VANCOUVER, Aug. 1, 2013 /CNW/ - TELUS is calling on Industry Minister James Moore to carefully consider all the facts and perspectives about the upcoming 700 MHz wireless spectrum auction to ensure he makes a fair and thoughtful decision on how to proceed. Without clarification, the current auction structure has the potential to impact thousands of Canadian jobs, drain billions of dollars from Canadian pension plans, and significantly reduce investment in rural wireless infrastructure that is critical to improved healthcare and education and the competitiveness of Canada's small businesses.
"We welcome competition from any quarter, and have advocated for lifting foreign ownership restrictions in Canada since 2001," said Darren Entwistle, TELUS President and CEO. "Our only ask is that we be allowed to compete on a level playing field, without being hobbled by special advantages granted to foreign companies that dwarf Canada's entire telecom industry."
The current rules have three critical loopholes that give giant foreign carriers like Verizon unfair advantages over Canadian companies:
- The current rules would allow Verizon to bid on two of the four blocks of prime wireless spectrum being auctioned, fully half the available prime bandwidth which wireless companies will require to serve customers into the future, especially in rural Canada given the superior signal reach of 700 MHz spectrum. This could result in one of Canada's major wireless companies as well as the developing wireless firms not acquiring any of this vital spectrum at all. Canada has globally-leading wireless service quality based on the highest private investment in telecom networks per-capita worldwide as documented in the recent OECD study. This service quality would be compromised if this unfair distribution of spectrum occurs.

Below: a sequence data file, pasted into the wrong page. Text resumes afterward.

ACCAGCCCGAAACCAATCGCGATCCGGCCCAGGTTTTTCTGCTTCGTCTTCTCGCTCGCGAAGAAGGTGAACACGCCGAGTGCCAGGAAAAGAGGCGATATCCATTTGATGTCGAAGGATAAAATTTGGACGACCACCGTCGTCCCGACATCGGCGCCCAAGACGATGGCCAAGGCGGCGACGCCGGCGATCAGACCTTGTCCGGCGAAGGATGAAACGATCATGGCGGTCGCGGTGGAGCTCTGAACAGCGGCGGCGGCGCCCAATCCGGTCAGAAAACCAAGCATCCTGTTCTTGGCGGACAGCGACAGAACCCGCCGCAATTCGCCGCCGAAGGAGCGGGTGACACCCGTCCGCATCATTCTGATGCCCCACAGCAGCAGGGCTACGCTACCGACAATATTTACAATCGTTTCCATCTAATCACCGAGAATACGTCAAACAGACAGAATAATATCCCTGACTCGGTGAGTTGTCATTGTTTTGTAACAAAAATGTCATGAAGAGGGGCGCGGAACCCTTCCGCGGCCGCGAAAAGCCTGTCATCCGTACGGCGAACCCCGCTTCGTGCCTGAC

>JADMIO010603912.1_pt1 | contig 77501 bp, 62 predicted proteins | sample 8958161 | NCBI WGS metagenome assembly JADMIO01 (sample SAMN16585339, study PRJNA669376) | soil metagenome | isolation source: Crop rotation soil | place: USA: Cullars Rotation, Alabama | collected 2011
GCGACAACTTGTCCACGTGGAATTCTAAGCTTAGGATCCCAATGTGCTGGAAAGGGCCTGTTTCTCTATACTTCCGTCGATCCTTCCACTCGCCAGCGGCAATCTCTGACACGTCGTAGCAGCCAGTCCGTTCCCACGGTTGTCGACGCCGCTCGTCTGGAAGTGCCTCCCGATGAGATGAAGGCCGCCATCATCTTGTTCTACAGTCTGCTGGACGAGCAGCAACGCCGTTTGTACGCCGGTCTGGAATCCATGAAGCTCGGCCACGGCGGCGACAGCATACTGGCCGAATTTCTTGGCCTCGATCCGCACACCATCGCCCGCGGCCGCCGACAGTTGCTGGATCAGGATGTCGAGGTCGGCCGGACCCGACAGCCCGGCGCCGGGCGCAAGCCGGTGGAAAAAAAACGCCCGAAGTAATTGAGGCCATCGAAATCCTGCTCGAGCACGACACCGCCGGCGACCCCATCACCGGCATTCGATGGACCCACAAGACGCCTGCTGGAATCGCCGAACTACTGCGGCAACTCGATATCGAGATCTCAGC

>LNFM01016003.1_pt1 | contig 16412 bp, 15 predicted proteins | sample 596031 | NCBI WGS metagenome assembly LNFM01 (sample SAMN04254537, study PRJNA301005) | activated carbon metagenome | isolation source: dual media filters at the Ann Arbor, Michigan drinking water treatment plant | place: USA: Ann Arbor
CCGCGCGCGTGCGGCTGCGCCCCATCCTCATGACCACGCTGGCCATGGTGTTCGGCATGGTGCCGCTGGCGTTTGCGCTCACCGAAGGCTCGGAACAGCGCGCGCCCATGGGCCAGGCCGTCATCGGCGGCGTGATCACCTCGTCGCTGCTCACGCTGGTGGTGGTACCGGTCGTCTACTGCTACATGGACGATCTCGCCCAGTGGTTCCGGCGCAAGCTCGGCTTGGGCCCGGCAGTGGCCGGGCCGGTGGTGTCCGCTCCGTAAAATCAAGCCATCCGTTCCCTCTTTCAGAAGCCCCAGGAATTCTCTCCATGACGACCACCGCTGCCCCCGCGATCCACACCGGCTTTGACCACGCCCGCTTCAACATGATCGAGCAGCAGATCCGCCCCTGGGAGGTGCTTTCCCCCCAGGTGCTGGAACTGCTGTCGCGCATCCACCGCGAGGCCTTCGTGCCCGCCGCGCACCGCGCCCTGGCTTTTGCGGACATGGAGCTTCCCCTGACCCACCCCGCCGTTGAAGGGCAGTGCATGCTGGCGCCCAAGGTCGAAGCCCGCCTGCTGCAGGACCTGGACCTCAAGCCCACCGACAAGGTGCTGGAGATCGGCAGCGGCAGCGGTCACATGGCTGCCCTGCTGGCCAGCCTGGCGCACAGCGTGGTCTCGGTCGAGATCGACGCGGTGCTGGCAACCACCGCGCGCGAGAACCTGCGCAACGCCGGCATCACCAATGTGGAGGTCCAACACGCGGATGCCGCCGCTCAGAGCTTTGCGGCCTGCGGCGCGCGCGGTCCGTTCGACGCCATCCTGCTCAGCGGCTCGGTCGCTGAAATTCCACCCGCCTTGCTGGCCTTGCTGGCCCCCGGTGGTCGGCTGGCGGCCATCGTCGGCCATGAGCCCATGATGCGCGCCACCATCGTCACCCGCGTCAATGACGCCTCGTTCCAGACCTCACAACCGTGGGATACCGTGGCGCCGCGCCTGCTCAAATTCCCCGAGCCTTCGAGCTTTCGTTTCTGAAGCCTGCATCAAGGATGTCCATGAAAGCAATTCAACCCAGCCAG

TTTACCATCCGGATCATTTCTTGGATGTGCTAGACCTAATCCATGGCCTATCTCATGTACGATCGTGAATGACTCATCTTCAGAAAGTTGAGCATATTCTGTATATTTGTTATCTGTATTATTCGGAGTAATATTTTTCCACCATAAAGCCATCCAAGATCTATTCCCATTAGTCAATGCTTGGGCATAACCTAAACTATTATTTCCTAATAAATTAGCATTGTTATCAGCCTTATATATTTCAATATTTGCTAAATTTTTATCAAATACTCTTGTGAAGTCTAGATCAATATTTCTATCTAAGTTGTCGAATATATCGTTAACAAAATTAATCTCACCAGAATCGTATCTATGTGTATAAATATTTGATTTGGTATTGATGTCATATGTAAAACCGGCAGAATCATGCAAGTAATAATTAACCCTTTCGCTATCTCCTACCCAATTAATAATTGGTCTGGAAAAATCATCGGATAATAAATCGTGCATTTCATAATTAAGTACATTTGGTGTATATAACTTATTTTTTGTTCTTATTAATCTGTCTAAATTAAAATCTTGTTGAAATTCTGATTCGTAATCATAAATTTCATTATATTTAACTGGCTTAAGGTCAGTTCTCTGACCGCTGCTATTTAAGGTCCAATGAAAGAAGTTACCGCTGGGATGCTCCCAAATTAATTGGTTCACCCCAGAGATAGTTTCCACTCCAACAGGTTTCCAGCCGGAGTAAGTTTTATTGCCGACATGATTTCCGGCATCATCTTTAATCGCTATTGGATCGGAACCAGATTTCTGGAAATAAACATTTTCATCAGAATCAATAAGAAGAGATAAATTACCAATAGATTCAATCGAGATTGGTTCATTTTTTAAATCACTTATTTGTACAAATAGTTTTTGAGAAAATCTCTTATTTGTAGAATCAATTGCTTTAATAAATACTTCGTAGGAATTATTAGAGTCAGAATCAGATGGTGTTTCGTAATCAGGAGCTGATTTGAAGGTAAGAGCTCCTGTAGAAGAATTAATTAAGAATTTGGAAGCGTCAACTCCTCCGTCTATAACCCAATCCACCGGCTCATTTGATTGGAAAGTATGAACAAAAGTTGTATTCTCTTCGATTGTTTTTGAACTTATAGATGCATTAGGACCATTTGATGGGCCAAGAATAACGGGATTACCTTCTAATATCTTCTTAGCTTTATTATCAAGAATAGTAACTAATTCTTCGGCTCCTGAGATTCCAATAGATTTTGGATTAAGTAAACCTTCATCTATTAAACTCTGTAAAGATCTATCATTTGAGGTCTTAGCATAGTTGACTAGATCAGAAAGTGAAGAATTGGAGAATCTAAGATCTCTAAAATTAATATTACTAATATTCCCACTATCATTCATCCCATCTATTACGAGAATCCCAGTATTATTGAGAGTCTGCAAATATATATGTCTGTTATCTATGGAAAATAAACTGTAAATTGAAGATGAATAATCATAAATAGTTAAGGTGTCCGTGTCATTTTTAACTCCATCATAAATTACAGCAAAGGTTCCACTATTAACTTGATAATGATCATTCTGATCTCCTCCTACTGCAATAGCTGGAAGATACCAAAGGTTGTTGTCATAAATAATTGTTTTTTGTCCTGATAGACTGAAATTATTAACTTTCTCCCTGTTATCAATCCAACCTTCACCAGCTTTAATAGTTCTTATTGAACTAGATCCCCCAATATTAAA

- The current rules would allow Verizon to build infrastructure in urban centres only and ignore rural and suburban Canada. The current rules would furthermore allow Verizon to piggyback on existing Canadian networks rather than building their own network. Notably, if Verizon was required to build their own network, it would result in significant job creation and economic investment across the country, especially in rural Canada.
- The current rules would allow Verizon to buy small wireless carriers in Canada while preventing Canadian firms like TELUS from competing to buy them. This would enable Verizon to purchase these firms at artificially depressed values and thereby gain access to the spectrum they bought at a 41 per cent taxpayer-subsidized discount in 2008.